Employment Practices – Part 1

A Washington state appeals court ruled that a city’s nondiscrimination law could not be applied against religious organizations.

Church Law and Tax2000-03-01

Employment Practices

Key point 8-08.1. Title VII of the Civil Rights Act of 1964 prohibits employers engaged in commerce and having at least 15 employees from discriminating in any employment decision on the basis of race, color, national origin, gender, or religion. Religious organizations are exempt from the ban on religious discrimination, but not from the other prohibited forms of discrimination.

A Washington state appeals court ruled that a city’s nondiscrimination law could not be applied against religious organizations since such organizations were exempt from the state’s nondiscrimination law. Two employees of a hospital owned and operated by the Catholic Church filed grievances with their city’s human rights department, alleging that the hospital had discriminated against them on the basis of religion, disability, race, and national origin, in violation of a city nondiscrimination ordinance. The hospital challenged the city’s jurisdiction to enforce its ordinance against it because the hospital was exempt from the state nondiscrimination law. The matter was presented to a civil court for review, and the court ruled that the city’s human rights department did not have authority to enforce its nondiscrimination law against the hospital. The city appealed.

The appeals court noted that the state nondiscrimination law permits injured persons to bring a civil action for employment discrimination, and that its definition of a covered “employer” includes “any person acting in the interest of an employer … who employs eight or more persons, and does not include any religious or sectarian organization not organized for private profit.” The law permits cities to enact their own nondiscrimination ordinances and provide remedies for acts of discrimination in employment, so long as such ordinances and remedies are consistent with state law.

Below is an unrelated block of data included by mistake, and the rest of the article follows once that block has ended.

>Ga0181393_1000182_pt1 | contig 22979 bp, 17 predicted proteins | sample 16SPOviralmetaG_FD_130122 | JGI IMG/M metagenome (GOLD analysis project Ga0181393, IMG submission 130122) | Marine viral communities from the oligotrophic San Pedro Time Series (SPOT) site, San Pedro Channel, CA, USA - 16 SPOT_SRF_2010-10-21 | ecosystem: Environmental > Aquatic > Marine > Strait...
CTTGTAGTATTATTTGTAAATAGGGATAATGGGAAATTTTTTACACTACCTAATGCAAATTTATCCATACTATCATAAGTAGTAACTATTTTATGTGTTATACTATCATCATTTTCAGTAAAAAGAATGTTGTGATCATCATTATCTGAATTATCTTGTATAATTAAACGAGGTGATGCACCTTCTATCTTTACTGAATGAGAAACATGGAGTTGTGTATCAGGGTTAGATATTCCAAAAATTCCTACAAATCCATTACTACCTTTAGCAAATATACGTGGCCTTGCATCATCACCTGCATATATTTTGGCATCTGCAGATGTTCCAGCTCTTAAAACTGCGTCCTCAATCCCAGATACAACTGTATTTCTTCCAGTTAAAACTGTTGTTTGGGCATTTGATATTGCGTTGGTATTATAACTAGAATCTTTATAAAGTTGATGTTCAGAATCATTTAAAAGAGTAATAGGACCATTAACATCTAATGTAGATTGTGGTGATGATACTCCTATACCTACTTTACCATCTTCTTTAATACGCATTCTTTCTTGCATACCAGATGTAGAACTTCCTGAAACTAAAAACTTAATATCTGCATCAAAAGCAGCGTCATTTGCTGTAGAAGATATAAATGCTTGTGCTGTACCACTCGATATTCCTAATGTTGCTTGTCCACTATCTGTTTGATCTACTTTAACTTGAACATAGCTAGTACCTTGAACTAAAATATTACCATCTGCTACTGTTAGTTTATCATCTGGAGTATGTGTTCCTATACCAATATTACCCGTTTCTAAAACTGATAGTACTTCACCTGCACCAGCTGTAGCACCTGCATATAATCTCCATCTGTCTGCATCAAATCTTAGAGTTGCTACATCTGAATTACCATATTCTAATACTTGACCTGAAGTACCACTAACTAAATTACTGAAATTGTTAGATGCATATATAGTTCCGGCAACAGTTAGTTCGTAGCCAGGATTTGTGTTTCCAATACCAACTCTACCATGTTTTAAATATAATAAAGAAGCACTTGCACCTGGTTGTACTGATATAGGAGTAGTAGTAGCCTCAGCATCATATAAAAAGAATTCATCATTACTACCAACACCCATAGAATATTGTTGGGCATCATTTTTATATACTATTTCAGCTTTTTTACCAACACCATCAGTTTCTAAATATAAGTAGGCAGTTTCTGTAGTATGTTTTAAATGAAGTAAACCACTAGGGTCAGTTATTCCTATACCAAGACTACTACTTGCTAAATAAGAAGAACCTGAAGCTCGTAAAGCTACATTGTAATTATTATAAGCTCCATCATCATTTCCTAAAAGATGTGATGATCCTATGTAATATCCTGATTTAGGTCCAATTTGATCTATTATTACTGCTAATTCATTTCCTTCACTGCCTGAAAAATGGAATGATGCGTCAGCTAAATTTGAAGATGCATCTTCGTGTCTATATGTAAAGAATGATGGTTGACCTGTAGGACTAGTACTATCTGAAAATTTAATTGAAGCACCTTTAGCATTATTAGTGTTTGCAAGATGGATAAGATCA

The city’s nondiscrimination law defines a covered “employer” as “any person … acting in the interests of an employer … or who has any persons in his, her or its employ.” This definition does not exempt religious organizations. The city argued that it can provide remedies greater than those permitted by state law, and therefore its nondiscrimination law was valid and could be enforced against religious organizations including the hospital.

The court noted that “cities may enact ordinances prohibiting the same acts state law prohibits as long as the city ordinance does not conflict with the general laws of the state.” Further, a local ordinance does not conflict with state law “merely because one prohibits a wider scope of activity than the other.” In determining whether an ordinance conflicts with general laws, the test is, “Whether the ordinance permits or licenses that which the statute forbids and prohibits, and vice versa.” The city attempted to justify its nondiscrimination law under this rule by asserting that it did not “conflict” with the state law, but rather “went further” in attempting to eradicate discrimination in employment. The appeals court disagreed, noting that the city was ignoring the fact that “the state law expressly exempts religious nonprofit groups.” It concluded, “Although the state anti-discrimination law does not authorize religious groups to discriminate, it does authorize their exemption from the law’s reach. The statutory language indicates an affirmative policy choice rather than an omission. Because the city’s ordinance contravenes this policy choice, it must give way.”

Application. This case will be useful to any church that is sued as a result of an alleged violation of a city’s human rights ordinance. If a state nondiscrimination law exempts religious organizations, as some do, then the city’s ordinance cannot apply to them. City of Tacoma v. Franciscan Foundation, 972 P.2d 566 (Wash. App. 1999). The Civil Rights Act of 1964

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